I know these are not all nonfiction books, but they are all books that can help deal with all too real, difficult times.
A short while ago our school was faced with the death of one of our own. While we already had some books that dealt with this kind of loss, I felt our collection needed some enhancement. These are some of our new titles.
Lifetimes: the beautiful way to explain death to children by Bryan Mellonie and Robert Ingpen
This is a truly beautiful book. It deals matter-of-factly with the concept of death. Flowers, trees, rabbits, butterflies and humans are seen within the following context,
"There is a beginning
and an ending for everything
that is alive.
In between is living."
Each page of text is accompanied by a beautifully soft illustration. The repetition of the phrase, "It is the way they live and it is their lifetime" provides a sense of normality and solace in the midst of the reality of mortality.
The Scar by Charlotte Moundlic
This story is told from the perspective of a young boy. My eyes filled with tears as I read his reactions to, and interpretations of, his mother's death and his father's grief. It doesn't make light of the heaviness at a time like this, but it does leave the reader filled with hope by the end.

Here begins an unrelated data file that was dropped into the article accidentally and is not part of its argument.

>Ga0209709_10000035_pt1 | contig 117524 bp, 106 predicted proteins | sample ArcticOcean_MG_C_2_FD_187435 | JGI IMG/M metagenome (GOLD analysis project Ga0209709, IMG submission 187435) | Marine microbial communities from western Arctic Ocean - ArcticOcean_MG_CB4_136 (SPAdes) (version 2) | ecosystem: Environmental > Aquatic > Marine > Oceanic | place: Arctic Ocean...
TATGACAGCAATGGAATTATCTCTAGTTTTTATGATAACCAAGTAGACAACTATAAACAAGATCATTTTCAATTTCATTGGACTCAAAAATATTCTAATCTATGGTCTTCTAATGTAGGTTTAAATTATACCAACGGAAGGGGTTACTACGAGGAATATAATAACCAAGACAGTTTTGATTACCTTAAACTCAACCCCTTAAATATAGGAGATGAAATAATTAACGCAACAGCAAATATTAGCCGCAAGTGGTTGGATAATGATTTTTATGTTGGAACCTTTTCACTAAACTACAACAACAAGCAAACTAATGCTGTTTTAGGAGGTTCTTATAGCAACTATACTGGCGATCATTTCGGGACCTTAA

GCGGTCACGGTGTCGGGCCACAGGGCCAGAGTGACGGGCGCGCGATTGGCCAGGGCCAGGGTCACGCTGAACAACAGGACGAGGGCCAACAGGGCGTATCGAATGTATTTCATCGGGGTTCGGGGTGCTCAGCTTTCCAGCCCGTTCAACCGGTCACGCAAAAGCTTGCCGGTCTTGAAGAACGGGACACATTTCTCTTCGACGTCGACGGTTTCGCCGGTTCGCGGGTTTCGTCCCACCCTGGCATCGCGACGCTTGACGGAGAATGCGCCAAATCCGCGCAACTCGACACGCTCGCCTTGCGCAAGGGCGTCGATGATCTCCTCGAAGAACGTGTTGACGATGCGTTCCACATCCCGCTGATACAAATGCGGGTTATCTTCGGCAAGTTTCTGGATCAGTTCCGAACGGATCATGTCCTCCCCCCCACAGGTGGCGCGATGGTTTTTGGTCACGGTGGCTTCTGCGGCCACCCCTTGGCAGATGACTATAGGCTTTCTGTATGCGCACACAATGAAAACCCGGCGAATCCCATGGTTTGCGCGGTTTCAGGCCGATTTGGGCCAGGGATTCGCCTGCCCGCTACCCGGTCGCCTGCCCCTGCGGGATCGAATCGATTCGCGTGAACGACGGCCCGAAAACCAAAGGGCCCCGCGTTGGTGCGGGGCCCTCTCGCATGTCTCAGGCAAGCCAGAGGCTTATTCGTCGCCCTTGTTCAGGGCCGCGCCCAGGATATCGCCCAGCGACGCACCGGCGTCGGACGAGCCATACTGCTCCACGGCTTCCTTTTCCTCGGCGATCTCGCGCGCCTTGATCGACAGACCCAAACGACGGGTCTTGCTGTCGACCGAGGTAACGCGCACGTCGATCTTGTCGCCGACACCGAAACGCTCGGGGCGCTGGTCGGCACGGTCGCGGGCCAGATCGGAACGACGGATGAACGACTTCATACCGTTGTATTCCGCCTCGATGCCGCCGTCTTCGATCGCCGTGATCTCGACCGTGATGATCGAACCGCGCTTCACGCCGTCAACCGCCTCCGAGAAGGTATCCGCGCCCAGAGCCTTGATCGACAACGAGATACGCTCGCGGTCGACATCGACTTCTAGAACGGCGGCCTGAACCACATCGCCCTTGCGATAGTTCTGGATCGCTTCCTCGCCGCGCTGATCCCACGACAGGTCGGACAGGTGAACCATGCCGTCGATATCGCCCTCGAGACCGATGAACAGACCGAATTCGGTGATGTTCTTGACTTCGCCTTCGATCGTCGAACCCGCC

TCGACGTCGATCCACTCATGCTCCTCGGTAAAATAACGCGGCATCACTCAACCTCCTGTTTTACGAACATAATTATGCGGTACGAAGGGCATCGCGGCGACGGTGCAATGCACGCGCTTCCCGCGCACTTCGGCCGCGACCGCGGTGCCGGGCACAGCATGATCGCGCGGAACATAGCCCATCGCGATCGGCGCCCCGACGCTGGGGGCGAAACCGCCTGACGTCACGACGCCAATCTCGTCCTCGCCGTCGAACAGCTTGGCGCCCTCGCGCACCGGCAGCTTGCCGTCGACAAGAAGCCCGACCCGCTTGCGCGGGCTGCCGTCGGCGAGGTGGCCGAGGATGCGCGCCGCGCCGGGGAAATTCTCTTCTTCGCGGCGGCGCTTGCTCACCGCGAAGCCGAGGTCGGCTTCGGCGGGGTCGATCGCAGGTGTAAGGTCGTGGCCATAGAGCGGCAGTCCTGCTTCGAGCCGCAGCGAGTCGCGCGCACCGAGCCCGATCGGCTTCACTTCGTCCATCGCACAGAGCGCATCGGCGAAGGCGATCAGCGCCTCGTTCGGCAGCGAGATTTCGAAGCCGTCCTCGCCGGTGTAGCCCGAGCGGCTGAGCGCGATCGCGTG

Rudy's Pond by Eve Bunting illustrated by Ronald Himler
A young girl has to deal with the sickness and death of her best friend. I like how the teacher made space for the children to deal with their loss. They wrote poetry and put it in a book. They created a pond and hung a hummingbird feeder above it. I love the moments of magical thinking that happen at times like this.
Harry and Hopper by Margaret Wild and Freya Blackwood
Margaret wild has the capacity to tackle hard topics with such grace. This book is no exception. When Harry's dog, Hopper, dies in an accident, Harry has a hard time letting go. Afraid to sleep in his lonely bed, Harry spends his nights on the living room sofa. In his dreams Hopper returns to play with him. Over time the dog fades until Harry is able to say goodbye. Harry's relationship to his father is a beautiful counterpoint to the loss.